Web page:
But then there is this
When Yume falls asleep in my arms, and I can see the trust in her face. She believes in me, and is able to completely fall asleep with contentment in her little body. And that is enough of a pat on the shoulder for me, and the best words of encouragement for me to keep pushing through.
my mom, whoes hero status has steadily risen during my entire pregnancy, and now is at stellar heights during my first weeks of motherhood, offered me some really good advice about parenting.
She said "nothing about being a parent is easy, winnie. if you find that something works out well and is easy, good for you--maybe that time you were lucky, but for the most part, everything is difficult. Look at it as a challenge, and try hard. But if you are expecting things to be easy, you will find yourself always upset and crying. Prepare yourself!"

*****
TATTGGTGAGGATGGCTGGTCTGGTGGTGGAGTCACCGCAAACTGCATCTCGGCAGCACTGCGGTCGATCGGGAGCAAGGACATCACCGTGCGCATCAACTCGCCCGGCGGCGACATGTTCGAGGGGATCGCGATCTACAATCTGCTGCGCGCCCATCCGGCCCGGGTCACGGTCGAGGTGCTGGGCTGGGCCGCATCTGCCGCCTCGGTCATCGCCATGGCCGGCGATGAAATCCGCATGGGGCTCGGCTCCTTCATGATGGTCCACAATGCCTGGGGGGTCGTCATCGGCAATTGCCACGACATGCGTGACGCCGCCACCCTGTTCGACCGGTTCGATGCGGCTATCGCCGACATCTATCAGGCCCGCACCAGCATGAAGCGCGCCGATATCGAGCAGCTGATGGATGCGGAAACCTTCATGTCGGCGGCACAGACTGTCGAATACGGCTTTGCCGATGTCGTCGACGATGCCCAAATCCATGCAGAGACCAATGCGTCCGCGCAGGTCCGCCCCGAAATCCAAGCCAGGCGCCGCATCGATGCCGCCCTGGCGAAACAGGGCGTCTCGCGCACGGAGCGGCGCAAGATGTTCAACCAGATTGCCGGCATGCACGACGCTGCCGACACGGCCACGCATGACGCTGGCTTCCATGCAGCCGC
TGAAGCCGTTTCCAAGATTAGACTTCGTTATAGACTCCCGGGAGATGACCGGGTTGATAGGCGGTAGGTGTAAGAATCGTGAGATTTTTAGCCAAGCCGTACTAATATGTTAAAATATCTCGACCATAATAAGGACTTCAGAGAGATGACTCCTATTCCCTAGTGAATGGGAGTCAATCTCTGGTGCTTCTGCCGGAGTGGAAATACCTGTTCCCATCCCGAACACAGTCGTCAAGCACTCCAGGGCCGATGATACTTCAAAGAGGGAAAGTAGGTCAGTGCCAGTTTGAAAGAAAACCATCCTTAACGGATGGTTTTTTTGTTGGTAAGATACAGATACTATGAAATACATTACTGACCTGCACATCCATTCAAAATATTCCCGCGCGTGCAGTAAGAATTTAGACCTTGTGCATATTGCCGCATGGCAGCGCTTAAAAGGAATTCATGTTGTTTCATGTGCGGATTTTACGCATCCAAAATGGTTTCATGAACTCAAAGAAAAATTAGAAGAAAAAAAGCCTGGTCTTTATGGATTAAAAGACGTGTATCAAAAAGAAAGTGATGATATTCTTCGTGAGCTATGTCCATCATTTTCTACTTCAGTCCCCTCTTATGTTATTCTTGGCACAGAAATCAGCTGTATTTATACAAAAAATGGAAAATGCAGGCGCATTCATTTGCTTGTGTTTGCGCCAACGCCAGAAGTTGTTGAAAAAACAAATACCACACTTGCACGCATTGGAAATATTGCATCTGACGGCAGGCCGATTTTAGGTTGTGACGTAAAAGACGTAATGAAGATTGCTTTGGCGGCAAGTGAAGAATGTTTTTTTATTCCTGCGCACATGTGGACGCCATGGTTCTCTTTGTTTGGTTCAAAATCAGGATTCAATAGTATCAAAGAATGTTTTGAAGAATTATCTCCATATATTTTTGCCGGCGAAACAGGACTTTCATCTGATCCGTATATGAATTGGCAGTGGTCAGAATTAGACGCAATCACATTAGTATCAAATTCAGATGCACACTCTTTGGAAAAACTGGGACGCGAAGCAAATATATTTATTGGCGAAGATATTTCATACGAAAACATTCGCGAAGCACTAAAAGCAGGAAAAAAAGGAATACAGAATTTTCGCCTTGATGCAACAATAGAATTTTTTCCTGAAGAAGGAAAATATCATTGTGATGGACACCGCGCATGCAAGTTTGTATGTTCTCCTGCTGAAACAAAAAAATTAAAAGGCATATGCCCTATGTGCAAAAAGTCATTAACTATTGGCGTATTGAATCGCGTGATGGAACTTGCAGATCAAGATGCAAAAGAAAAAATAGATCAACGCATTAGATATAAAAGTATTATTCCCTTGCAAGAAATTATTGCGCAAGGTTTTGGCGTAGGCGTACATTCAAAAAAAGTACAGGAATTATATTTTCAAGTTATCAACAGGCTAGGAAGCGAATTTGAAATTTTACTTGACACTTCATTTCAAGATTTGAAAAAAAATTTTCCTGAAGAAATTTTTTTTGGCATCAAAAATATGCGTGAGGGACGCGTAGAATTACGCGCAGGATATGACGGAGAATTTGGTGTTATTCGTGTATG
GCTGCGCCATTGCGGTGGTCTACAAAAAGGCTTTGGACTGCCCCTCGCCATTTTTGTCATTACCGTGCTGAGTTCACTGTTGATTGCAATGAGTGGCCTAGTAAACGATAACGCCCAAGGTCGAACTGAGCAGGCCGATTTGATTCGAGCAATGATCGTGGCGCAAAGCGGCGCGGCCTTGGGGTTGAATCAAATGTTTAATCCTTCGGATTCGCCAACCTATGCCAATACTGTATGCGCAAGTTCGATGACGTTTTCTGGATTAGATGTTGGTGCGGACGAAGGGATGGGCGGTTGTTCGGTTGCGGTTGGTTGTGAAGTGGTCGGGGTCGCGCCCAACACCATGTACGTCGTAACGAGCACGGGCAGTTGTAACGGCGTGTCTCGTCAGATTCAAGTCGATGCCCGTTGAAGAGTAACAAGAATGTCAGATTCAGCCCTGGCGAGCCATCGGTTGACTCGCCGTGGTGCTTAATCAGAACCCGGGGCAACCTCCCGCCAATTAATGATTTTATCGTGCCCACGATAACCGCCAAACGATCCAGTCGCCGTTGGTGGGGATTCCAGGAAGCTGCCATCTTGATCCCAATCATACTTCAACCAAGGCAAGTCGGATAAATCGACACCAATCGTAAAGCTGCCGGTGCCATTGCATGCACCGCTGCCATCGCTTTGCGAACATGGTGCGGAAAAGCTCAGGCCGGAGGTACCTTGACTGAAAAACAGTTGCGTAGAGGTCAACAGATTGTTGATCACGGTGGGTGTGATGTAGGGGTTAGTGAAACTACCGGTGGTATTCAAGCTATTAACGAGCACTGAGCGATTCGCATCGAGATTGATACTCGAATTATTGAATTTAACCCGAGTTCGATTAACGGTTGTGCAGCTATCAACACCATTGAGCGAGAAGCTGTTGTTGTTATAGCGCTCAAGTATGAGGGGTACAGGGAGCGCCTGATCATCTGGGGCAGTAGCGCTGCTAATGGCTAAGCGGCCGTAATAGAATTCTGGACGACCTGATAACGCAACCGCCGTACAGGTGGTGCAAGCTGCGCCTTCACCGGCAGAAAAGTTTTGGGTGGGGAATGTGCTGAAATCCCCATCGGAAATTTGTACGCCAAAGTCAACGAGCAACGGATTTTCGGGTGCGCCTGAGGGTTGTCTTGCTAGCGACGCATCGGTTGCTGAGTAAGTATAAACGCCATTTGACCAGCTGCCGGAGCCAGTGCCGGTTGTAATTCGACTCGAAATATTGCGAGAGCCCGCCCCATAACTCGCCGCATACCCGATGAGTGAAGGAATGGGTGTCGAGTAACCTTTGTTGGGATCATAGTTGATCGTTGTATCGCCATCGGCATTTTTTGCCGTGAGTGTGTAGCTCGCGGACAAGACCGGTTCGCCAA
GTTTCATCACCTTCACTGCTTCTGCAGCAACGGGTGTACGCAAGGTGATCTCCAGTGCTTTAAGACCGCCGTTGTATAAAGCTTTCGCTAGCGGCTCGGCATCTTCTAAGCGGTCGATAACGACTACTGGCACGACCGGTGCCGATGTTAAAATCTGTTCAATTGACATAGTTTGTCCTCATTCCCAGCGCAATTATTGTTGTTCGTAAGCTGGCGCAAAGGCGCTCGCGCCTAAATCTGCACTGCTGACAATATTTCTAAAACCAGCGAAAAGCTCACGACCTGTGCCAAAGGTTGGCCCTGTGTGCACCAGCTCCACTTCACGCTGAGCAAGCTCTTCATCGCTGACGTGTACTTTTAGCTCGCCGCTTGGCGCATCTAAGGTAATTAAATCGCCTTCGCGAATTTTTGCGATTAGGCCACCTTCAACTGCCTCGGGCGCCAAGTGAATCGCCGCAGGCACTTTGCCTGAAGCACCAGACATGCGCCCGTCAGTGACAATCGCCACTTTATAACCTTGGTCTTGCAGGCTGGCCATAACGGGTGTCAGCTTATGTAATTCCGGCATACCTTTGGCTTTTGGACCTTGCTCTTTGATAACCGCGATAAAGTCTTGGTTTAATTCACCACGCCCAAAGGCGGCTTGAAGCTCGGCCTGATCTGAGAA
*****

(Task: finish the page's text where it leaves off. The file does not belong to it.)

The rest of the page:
--best advice ever. You know, if I could even be an 1/8 like my mom for Yume, she will be a lucky child. I cannot even begin to give enough praise to my mom...I see her greatness so much more now than ever before. It's sad that it's taken motherhood for me to be able to truly thank my mom for being incredible--but, better late than never, I suppose. Haha
Anyway, Right now it's 5am, I have been sitting with my electronic breast pump for the past 30 mins, the rhythmic "eee-ahh"'sound from each pump is kind of like a mechanical lullaby.
So goodnight moon.
mama is tired.